Structure & Reactivity
IR9. Misleading Peaks
There are some practical problems that can make IR
interpretation in real life more difficult. Being aware of these problems may
make you double-check your suspicions:
and could be confused with an O-H peak.
- water in the sample. Since water contains O-H bonds, water in a sample
will make it appear as if the compound contains O-H bonds. There are
experimental techniques for removing water from a sample but they must be
- overtones in a spectrum. Overtones are absorptions occurring at
different multiples of the normal frequency. Strong overtones of carbonyl
peaks often occur at about twice the normal wavenumber. A large peak at 1750
cm-1 might be accompanied by a smaller peak at 3500 cm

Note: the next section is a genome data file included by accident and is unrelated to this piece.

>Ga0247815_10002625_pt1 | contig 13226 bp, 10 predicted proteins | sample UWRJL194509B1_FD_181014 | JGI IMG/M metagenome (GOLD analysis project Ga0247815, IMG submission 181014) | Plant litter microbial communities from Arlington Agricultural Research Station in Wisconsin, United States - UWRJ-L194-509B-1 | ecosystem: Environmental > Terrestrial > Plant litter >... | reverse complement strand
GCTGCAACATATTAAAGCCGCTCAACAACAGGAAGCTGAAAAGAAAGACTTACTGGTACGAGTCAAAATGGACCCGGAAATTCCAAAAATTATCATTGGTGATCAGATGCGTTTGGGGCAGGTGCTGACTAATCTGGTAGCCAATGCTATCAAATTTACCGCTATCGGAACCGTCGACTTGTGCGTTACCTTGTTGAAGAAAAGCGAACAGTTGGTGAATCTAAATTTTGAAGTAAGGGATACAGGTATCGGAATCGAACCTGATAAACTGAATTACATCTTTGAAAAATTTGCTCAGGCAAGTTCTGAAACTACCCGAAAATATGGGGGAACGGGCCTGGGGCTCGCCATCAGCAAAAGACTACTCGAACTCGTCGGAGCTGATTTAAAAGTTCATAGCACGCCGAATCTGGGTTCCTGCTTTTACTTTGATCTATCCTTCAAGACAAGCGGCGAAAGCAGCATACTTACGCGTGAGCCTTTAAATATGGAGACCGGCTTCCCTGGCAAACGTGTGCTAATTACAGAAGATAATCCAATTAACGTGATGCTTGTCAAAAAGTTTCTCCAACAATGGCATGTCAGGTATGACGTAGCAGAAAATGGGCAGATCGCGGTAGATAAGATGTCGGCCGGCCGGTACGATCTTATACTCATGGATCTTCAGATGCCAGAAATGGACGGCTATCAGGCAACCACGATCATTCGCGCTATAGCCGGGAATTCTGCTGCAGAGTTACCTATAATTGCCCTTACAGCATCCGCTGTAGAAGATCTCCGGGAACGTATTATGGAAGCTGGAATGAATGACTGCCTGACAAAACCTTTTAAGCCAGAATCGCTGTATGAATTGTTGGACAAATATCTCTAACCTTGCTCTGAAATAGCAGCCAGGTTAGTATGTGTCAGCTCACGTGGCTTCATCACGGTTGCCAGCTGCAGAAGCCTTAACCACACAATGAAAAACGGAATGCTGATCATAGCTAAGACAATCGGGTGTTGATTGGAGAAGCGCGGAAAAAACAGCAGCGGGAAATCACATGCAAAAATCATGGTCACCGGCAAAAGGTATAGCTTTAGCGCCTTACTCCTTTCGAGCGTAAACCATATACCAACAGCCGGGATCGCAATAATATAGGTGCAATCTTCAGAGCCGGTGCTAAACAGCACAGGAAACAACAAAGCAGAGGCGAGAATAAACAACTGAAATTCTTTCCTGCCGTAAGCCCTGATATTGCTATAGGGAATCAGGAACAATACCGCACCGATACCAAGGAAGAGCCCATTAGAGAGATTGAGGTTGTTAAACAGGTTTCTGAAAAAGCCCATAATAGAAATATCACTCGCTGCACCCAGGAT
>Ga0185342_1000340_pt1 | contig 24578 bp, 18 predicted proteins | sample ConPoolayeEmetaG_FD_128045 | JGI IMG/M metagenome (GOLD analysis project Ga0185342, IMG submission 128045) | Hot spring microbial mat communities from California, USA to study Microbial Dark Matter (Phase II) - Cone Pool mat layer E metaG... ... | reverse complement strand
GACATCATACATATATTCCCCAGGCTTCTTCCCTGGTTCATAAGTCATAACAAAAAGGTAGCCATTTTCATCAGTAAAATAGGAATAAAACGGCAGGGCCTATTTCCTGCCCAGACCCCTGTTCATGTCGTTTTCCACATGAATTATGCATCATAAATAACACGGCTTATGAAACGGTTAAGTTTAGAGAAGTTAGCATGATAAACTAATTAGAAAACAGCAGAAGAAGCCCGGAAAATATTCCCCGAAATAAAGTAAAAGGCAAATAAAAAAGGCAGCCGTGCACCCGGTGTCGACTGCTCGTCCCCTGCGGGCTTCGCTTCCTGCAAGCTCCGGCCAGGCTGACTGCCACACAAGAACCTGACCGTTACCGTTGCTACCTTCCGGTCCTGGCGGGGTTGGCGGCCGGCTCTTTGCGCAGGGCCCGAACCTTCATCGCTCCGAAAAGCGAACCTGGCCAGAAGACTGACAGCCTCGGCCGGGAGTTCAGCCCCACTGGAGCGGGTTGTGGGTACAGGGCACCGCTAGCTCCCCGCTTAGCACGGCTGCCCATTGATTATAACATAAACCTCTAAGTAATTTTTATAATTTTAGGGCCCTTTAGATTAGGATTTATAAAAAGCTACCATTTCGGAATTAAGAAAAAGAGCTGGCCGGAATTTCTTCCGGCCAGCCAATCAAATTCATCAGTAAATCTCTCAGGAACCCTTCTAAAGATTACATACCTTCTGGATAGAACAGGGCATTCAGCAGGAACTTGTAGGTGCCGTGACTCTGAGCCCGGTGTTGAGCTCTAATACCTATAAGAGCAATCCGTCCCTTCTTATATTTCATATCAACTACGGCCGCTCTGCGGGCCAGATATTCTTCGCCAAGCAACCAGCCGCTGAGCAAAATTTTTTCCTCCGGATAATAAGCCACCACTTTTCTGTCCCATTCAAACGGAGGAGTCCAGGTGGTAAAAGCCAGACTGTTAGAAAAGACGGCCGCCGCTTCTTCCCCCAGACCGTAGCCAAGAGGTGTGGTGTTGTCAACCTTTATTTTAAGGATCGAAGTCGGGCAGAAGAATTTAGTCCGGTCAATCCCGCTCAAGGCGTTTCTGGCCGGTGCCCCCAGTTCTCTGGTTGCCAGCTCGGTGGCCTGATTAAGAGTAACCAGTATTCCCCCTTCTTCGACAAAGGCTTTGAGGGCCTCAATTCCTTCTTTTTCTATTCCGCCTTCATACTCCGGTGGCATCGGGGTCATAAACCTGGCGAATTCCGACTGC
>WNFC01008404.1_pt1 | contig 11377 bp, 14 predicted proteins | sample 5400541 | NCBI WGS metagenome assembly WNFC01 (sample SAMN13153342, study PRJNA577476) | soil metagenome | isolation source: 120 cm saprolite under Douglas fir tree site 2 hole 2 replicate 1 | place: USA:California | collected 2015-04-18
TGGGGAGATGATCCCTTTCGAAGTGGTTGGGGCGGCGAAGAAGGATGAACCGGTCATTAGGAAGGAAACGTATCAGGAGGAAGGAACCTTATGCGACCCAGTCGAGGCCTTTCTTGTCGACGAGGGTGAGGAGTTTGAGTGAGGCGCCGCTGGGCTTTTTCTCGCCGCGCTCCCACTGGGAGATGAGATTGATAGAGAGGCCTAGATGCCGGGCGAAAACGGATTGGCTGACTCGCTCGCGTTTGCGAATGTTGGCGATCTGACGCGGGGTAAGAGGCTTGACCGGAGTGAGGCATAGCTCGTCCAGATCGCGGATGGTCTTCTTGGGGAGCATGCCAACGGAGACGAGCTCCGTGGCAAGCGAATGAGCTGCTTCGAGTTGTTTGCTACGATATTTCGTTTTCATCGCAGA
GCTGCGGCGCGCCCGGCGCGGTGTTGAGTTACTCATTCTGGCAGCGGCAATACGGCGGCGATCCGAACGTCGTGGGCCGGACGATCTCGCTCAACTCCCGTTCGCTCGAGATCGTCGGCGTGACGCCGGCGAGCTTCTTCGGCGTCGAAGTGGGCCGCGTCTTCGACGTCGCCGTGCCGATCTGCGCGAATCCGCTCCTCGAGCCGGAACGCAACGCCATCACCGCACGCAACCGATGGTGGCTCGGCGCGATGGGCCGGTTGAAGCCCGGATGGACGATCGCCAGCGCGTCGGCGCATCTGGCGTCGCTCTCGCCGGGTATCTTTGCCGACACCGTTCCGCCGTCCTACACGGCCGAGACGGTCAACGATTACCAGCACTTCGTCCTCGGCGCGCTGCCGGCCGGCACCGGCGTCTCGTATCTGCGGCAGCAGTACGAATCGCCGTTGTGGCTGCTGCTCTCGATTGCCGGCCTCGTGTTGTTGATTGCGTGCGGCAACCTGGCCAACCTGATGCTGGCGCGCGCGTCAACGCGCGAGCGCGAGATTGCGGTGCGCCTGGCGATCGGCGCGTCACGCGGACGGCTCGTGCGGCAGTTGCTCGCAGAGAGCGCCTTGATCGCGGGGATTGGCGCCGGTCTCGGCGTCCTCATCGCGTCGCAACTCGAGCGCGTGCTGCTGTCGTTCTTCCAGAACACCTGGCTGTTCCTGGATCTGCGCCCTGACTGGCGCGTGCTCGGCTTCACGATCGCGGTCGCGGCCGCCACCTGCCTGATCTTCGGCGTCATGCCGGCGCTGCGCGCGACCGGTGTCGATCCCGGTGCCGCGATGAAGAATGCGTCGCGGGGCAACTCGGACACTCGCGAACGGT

In addition, there are complications that you may run into based on the
instrument or technique used to obtain the spectrum.
between 4000 and 2000
cm-1 and every 500
below that. Spectra from different
instruments may display this scale differently.
Different techniques may lead to increased absorption at one end of the
spectrum vs. the other. For example, an OH stretch is much more
dominant if the sample is prepared in a KBr mull than if the spectrum is
obtained via attenuated total reflectance.
- Note that the x-axis scale on the spectrum is not uniform: the scale is
indexed every 1000 cm
This site is written and maintained by Chris P. Schaller, Ph.D., College of Saint Benedict / Saint John's
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Structure & Reactivity in Organic, Biological and Inorganic Chemistry by Chris Schaller is licensed under a Creative Commons Attribution-NonCommercial 3.0 Unported License.
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